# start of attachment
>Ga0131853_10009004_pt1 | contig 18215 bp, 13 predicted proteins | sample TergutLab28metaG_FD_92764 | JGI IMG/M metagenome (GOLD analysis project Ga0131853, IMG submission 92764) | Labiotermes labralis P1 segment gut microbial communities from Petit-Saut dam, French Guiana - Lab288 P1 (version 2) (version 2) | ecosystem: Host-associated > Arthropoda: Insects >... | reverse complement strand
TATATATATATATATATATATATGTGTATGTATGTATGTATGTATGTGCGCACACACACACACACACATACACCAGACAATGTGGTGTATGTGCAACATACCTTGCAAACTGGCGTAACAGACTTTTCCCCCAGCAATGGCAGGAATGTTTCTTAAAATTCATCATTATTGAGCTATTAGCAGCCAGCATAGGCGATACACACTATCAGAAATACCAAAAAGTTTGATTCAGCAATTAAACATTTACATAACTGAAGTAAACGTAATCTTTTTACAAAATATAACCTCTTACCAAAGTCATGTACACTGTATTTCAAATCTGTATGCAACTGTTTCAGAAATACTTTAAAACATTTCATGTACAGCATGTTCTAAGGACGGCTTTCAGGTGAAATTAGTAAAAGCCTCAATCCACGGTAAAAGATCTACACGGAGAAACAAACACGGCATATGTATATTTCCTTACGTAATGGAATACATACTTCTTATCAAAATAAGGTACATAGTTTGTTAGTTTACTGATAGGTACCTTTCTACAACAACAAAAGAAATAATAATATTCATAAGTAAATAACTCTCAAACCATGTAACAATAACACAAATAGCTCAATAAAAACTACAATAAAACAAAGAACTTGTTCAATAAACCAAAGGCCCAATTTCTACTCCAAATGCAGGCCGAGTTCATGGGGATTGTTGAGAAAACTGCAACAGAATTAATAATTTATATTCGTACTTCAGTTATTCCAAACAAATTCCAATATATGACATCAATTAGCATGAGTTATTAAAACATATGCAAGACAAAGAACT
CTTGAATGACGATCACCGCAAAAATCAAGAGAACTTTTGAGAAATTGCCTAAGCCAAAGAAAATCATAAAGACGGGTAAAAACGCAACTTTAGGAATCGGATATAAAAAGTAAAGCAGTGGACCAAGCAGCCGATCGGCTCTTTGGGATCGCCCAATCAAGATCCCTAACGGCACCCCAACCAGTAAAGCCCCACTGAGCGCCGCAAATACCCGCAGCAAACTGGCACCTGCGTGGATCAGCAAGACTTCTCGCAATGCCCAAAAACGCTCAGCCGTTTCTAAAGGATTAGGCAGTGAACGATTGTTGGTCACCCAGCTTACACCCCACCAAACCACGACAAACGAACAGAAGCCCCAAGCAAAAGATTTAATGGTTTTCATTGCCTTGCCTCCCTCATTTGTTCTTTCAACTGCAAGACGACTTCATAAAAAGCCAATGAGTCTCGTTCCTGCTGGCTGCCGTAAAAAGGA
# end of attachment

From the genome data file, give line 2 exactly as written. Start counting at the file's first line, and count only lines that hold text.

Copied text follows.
TATATATATATATATATATATATGTGTATGTATGTATGTATGTATGTGCGCACACACACACACACACATACACCAGACAATGTGGTGTATGTGCAACATACCTTGCAAACTGGCGTAACAGACTTTTCCCCCAGCAATGGCAGGAATGTTTCTTAAAATTCATCATTATTGAGCTATTAGCAGCCAGCATAGGCGATACACACTATCAGAAATACCAAAAAGTTTGATTCAGCAATTAAACATTTACATAACTGAAGTAAACGTAATCTTTTTACAAAATATAACCTCTTACCAAAGTCATGTACACTGTATTTCAAATCTGTATGCAACTGTTTCAGAAATACTTTAAAACATTTCATGTACAGCATGTTCTAAGGACGGCTTTCAGGTGAAATTAGTAAAAGCCTCAATCCACGGTAAAAGATCTACACGGAGAAACAAACACGGCATATGTATATTTCCTTACGTAATGGAATACATACTTCTTATCAAAATAAGGTACATAGTTTGTTAGTTTACTGATAGGTACCTTTCTACAACAACAAAAGAAATAATAATATTCATAAGTAAATAACTCTCAAACCATGTAACAATAACACAAATAGCTCAATAAAAACTACAATAAAACAAAGAACTTGTTCAATAAACCAAAGGCCCAATTTCTACTCCAAATGCAGGCCGAGTTCATGGGGATTGTTGAGAAAACTGCAACAGAATTAATAATTTATATTCGTACTTCAGTTATTCCAAACAAATTCCAATATATGACATCAATTAGCATGAGTTATTAAAACATATGCAAGACAAAGAACT